The people of God are not ready for the fearful, trying scenes before us, not ready to stand pure from evil and lust amid the perils and corruptions of this degenerate age. They have not on the armor of righteousness, and are unprepared to war against the prevailing sin and iniquity around them. Many are not obeying the commandments of God; yet they profess so to do. If they would be faithful to obey all the statutes of God, they would have a power that would carry conviction to the hearts of the unbelieving.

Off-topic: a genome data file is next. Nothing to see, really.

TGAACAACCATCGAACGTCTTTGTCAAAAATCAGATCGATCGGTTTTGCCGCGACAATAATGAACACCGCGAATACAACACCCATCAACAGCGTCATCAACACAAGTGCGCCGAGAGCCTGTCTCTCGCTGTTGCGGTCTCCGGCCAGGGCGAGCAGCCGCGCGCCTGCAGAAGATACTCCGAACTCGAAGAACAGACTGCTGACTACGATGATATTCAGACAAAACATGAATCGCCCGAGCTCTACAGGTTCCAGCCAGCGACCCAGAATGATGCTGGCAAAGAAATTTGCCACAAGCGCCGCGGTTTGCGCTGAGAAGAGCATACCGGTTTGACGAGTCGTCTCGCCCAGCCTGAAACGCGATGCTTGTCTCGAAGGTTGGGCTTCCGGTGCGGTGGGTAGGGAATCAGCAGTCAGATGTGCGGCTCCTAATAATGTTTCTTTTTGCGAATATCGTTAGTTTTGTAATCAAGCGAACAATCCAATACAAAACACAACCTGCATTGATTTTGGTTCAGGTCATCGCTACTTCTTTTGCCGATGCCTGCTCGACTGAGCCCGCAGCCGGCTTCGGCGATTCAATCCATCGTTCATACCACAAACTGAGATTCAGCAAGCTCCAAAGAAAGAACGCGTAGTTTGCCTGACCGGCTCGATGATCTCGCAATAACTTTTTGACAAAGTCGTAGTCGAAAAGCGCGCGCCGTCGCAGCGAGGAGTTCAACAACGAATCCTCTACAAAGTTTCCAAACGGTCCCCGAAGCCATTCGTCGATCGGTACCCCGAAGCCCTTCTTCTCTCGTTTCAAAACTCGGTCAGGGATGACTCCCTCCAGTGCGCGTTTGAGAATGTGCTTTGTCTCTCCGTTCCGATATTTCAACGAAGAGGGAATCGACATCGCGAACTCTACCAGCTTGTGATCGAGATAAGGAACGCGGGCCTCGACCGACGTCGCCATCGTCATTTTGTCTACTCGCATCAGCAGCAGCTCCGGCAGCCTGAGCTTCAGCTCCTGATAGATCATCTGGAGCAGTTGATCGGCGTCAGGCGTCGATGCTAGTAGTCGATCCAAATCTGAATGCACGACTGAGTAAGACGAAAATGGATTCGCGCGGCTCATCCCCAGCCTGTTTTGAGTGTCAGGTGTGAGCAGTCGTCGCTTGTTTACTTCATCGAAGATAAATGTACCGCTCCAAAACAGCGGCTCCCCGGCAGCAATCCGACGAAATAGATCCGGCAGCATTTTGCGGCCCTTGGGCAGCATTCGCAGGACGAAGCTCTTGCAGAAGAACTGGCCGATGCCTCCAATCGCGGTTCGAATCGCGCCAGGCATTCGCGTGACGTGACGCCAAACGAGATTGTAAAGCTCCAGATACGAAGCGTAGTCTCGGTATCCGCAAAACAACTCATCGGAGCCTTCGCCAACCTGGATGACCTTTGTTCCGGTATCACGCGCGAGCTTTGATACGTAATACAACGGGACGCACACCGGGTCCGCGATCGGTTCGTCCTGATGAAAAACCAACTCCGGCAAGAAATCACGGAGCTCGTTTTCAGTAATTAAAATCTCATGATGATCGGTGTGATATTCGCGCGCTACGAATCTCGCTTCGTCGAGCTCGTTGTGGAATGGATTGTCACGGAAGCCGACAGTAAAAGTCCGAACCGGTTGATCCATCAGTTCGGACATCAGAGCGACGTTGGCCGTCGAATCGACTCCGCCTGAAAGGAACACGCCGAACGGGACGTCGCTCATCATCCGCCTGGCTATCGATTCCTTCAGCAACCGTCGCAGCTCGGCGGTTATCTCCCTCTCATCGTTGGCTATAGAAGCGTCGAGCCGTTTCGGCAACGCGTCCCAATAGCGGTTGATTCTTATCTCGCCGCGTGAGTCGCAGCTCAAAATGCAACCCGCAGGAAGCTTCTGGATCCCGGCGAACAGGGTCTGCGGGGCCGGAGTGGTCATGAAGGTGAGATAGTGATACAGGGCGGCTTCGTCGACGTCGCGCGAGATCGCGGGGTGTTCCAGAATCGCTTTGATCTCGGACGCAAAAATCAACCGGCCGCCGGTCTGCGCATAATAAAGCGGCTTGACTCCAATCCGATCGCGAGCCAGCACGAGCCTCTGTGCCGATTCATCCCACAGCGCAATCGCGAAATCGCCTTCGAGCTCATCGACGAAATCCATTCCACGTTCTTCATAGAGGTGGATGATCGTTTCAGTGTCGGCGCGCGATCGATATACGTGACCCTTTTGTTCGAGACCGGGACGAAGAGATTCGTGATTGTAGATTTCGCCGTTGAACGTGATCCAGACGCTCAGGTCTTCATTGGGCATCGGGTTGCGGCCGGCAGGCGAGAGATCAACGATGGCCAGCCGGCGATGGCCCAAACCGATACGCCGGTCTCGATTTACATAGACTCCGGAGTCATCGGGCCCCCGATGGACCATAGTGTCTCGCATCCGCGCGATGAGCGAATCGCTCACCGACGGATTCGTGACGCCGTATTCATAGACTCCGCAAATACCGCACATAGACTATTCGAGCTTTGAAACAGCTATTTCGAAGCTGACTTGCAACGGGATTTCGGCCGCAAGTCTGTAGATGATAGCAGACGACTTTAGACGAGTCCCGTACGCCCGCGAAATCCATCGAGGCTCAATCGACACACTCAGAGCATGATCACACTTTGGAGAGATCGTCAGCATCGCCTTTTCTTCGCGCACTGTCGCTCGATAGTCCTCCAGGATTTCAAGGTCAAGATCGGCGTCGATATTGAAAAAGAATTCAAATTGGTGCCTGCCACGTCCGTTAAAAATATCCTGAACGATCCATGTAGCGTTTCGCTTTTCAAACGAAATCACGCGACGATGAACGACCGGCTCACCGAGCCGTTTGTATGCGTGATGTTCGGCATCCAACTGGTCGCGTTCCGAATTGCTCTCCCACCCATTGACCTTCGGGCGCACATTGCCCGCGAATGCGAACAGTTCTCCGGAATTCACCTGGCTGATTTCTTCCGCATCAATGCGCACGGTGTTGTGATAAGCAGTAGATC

Men and women professing godliness, yet not sanctified by the truth they profess, will not change materially their course of action, which they know is hateful before God, because they are not subjected to the trial of being reproved individually for their sins. They see in the reproofs given to others, their own cases faithfully pointed out before them. They are cherishing the same evils. By continuing their course of sin, they are violating their consciences, hardening their hearts, and stiffening their necks, just the same as if the reproofs had been given directly to them. In passing on, and refusing to put away their sins and correct their wrongs by humble confession, repentance, and humiliation, they choose their own way, and are given up to the same, and are finally led captive by Satan at his will. They may become quite bold because they are able to conceal their sins from others, and because the judgments of God are not seen in a visible manner upon them. They may be apparently prosperous in this world. They may deceive poor, short-sighted mortals, and be regarded as patterns of piety while in their sins. But God cannot be deceived. "Because sentence against an evil work is not executed speedily, therefore the heart of the sons of men is fully set in them to do evil. Though a sinner do evil an hundred times, and his days be prolonged, yet surely I know that it shall be well with them that fear God, which fear before him. But it shall not be well with the wicked, neither shall he prolong his days, which are as a shadow; because he feareth not before God." The life of the sinner may be prolonged upon the earth, yet not in the earth made new. He shall be of that number whom David mentions: "For yet a little while, and the wicked shall not be: yea, thou shalt diligently consider his place; and it shall not be. But the meek shall inherit the earth."